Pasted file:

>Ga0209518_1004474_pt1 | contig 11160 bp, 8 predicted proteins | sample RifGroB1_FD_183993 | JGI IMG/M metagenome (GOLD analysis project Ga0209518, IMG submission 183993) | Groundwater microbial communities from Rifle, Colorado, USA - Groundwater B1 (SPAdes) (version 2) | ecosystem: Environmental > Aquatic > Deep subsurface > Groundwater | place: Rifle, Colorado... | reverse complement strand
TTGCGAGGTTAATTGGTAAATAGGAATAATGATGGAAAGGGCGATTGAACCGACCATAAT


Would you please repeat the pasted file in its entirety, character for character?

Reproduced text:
>Ga0209518_1004474_pt1 | contig 11160 bp, 8 predicted proteins | sample RifGroB1_FD_183993 | JGI IMG/M metagenome (GOLD analysis project Ga0209518, IMG submission 183993) | Groundwater microbial communities from Rifle, Colorado, USA - Groundwater B1 (SPAdes) (version 2) | ecosystem: Environmental > Aquatic > Deep subsurface > Groundwater | place: Rifle, Colorado... | reverse complement strand
TTGCGAGGTTAATTGGTAAATAGGAATAATGATGGAAAGGGCGATTGAACCGACCATAAT